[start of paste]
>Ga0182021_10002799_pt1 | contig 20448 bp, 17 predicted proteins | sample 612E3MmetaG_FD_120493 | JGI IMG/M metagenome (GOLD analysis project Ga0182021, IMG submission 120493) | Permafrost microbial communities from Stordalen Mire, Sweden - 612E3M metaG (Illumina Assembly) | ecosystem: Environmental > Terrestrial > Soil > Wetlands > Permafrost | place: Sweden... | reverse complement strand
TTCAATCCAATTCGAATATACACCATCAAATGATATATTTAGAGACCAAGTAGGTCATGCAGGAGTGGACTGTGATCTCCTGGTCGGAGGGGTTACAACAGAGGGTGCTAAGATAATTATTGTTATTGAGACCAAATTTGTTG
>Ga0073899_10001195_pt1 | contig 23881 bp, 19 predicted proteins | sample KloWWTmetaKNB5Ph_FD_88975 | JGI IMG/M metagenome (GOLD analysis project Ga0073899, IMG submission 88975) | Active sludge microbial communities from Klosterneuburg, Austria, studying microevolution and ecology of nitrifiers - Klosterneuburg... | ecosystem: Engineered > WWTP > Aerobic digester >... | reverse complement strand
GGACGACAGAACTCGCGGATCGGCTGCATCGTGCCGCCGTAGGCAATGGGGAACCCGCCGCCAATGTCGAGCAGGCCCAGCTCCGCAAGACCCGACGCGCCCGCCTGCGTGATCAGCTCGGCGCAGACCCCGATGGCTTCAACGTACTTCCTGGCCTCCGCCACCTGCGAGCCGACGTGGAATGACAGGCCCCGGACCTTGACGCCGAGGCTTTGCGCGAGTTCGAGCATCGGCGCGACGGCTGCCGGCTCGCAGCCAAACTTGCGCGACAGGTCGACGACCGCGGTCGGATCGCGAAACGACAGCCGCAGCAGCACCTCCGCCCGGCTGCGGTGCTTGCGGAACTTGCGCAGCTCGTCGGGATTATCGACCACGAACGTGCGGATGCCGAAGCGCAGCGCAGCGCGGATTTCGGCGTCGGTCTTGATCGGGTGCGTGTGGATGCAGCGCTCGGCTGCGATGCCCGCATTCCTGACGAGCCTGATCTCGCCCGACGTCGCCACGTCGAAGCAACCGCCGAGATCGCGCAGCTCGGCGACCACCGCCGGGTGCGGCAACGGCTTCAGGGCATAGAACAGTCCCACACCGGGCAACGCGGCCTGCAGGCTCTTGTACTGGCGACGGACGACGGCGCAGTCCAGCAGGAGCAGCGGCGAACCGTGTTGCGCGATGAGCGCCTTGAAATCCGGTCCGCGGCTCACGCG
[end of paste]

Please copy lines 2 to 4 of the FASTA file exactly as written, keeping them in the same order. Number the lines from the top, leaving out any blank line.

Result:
TTCAATCCAATTCGAATATACACCATCAAATGATATATTTAGAGACCAAGTAGGTCATGCAGGAGTGGACTGTGATCTCCTGGTCGGAGGGGTTACAACAGAGGGTGCTAAGATAATTATTGTTATTGAGACCAAATTTGTTG
>Ga0073899_10001195_pt1 | contig 23881 bp, 19 predicted proteins | sample KloWWTmetaKNB5Ph_FD_88975 | JGI IMG/M metagenome (GOLD analysis project Ga0073899, IMG submission 88975) | Active sludge microbial communities from Klosterneuburg, Austria, studying microevolution and ecology of nitrifiers - Klosterneuburg... | ecosystem: Engineered > WWTP > Aerobic digester >... | reverse complement strand
GGACGACAGAACTCGCGGATCGGCTGCATCGTGCCGCCGTAGGCAATGGGGAACCCGCCGCCAATGTCGAGCAGGCCCAGCTCCGCAAGACCCGACGCGCCCGCCTGCGTGATCAGCTCGGCGCAGACCCCGATGGCTTCAACGTACTTCCTGGCCTCCGCCACCTGCGAGCCGACGTGGAATGACAGGCCCCGGACCTTGACGCCGAGGCTTTGCGCGAGTTCGAGCATCGGCGCGACGGCTGCCGGCTCGCAGCCAAACTTGCGCGACAGGTCGACGACCGCGGTCGGATCGCGAAACGACAGCCGCAGCAGCACCTCCGCCCGGCTGCGGTGCTTGCGGAACTTGCGCAGCTCGTCGGGATTATCGACCACGAACGTGCGGATGCCGAAGCGCAGCGCAGCGCGGATTTCGGCGTCGGTCTTGATCGGGTGCGTGTGGATGCAGCGCTCGGCTGCGATGCCCGCATTCCTGACGAGCCTGATCTCGCCCGACGTCGCCACGTCGAAGCAACCGCCGAGATCGCGCAGCTCGGCGACCACCGCCGGGTGCGGCAACGGCTTCAGGGCATAGAACAGTCCCACACCGGGCAACGCGGCCTGCAGGCTCTTGTACTGGCGACGGACGACGGCGCAGTCCAGCAGGAGCAGCGGCGAACCGTGTTGCGCGATGAGCGCCTTGAAATCCGGTCCGCGGCTCACGCG